Step 6: Cut the outer casing

Once you determined the right length of the outer casing, cut it with the wire cutter. The cut must be decided and clean, without grubbing.

Once the cable is cut, use the screwdriver to open the hole. This operation is important because cutting always tends to crush the Teflon coating and prevent the cable from sliding. Once the hole is widened, fix a plastic outer casing cap on the end.

Step 7: Insert the cable inside the lever

Lower the brake lever to locate the brake cable entry point. Then, slide the cable from the terminal-free part. In the case of V-Brake brake levers, the cable must slide out from the adjusting screw, while in the cruiser bicycles the cable comes out from the back of the body. Pull the cable and match the terminals with the brackets inside the lever.

Step 8: Install the outer casing

Insert the cable into the first sheathing piece and fasten it to the handle and to the clamp. The inside of the outer casing is not greased, as the Teflon coating allows for a high degree of smoothness. Fix the first piece of the outer casing and turn the handlebar in both directions to check if it feels strange.

If moving the handlebar in any direction feels odd, try shortening the outer casing. On the other hand, if the handlebar doesn’t rotate completely but remains locked by the casing, it means that it is too short and you’ll have to replace it with a longer piece.

In the case of racing bikes, the outer casing must be secured to the handlebar with insulating tape. To do this, simply wrap the tape around the handlebar and outer casing.

Once the outer case is installed, cover the ends with plastic caps and engage them in the clamps, then run the cable along the frame of the bike until it reaches the body of the brake.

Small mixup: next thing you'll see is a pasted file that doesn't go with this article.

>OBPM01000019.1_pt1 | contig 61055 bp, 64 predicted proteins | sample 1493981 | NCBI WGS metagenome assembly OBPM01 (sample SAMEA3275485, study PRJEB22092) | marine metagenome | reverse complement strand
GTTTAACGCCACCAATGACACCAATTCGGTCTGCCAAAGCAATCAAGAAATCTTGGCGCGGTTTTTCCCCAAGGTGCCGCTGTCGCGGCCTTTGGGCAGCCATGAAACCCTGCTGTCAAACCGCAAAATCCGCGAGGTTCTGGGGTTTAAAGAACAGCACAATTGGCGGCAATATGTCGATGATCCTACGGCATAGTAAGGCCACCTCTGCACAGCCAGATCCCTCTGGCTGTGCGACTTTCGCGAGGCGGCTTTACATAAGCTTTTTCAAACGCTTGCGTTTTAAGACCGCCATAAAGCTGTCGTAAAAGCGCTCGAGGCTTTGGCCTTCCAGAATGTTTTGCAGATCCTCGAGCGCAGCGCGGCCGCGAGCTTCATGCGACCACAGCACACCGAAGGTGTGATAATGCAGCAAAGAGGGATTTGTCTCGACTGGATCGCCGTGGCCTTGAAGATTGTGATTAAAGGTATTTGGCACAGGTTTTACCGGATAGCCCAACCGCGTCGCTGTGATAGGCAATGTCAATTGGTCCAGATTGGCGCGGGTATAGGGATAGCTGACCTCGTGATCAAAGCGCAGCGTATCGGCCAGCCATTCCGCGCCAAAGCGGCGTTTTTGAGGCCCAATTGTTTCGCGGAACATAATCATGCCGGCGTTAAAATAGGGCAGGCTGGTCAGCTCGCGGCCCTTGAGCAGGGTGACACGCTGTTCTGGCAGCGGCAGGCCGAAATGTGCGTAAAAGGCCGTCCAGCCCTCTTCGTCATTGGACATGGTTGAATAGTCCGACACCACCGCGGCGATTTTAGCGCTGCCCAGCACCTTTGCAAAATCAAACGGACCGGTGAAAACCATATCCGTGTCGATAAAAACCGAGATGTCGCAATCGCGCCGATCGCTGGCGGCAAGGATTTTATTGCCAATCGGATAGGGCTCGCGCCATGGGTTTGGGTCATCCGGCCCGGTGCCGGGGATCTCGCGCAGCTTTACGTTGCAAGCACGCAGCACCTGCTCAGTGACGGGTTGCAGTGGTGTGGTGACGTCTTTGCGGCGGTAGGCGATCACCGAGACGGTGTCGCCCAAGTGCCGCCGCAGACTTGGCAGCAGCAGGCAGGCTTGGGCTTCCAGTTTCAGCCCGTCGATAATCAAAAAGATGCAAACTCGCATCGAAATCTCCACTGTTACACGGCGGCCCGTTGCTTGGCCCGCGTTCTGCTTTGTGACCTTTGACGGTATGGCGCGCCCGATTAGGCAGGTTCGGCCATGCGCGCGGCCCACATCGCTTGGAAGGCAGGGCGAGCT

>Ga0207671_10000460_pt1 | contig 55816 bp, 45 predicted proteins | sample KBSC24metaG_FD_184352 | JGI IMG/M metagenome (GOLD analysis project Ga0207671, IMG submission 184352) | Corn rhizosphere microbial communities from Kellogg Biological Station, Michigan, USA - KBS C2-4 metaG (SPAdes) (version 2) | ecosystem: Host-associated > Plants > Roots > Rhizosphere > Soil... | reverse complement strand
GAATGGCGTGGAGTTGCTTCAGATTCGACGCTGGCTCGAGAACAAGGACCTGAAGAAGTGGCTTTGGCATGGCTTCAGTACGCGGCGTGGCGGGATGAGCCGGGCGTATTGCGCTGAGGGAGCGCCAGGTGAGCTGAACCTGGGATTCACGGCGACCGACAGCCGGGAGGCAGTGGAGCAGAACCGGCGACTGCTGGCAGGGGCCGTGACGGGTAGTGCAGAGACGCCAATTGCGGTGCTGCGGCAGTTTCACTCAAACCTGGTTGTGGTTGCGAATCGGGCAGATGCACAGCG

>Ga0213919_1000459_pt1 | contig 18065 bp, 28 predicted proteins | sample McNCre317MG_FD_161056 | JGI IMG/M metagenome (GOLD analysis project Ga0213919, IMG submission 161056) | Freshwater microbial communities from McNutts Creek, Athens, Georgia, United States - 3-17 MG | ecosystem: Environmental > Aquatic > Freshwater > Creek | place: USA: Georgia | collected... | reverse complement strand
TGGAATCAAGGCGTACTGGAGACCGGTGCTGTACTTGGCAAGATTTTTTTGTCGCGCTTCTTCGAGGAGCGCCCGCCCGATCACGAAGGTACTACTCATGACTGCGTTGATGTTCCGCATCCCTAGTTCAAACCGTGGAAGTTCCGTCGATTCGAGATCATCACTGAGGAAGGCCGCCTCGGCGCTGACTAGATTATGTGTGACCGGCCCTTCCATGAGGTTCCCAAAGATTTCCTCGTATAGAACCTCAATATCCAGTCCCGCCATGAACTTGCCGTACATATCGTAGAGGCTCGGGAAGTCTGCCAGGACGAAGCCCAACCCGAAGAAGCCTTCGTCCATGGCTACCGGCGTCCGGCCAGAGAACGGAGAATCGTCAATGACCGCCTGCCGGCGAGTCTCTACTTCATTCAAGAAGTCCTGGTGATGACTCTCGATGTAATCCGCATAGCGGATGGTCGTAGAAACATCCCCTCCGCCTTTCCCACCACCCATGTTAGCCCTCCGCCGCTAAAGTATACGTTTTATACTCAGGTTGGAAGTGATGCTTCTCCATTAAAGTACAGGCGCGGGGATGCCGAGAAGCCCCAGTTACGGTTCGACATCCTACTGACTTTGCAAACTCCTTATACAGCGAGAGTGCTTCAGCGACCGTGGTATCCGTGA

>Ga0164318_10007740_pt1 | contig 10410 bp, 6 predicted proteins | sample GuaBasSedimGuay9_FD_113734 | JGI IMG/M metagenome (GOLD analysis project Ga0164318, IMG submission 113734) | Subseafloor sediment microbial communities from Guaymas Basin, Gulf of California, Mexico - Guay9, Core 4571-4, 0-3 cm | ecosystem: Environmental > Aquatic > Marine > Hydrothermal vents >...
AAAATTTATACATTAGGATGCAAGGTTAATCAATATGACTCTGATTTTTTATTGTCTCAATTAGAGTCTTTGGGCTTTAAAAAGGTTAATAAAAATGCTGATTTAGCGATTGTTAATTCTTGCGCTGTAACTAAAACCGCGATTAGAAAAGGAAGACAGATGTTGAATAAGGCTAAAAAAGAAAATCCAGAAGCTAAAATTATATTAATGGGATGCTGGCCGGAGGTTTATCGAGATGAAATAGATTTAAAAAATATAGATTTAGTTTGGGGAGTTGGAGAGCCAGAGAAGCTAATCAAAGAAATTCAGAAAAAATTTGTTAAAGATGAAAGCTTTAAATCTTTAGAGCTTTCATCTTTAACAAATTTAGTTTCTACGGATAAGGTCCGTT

In the case of cruiser bikes, the outer casing is housed inside the tensioning screw, while in the case of the V-Brake, the outer casing is clamped into a steel element.

Step 9: Fix the cable to the retaining screw

Grab the cable with your hand or with a solid third-hand tool, tighten it slightly and allow it to pass through the groove present on the plate of the retaining screw.

In the case of V-Brakes, the cable passes directly into the screw which has a hole in the cylindrical part that is used to lock the cable against the arm of the brake.

Holding the cable in position, tighten the retaining screw. Check that the screw is tightened to 5 Nm with a torque wrench, as in this way you’ll be able to make further fine adjustments.

Step 10: Cut the excess cable

Measure a length of 2 inches from the retaining screw and cut off the excess cable using a wire cutter. Make sure the cut is clean and precise.

Once the cable and the new outer casing are mounted, you can adjust the tension of the cable and make the lever more responsive, depending on your personal preferences.

Before hitting the road, remember to try the brakes on a street with moderate traffic so you can record and fix any defects. Don’t forget that even if the brakes seem to work well, they might give you unpleasant surprises when in the saddle, so make all adjustments before taking any risks.

  • November 15, 2017
  • Blog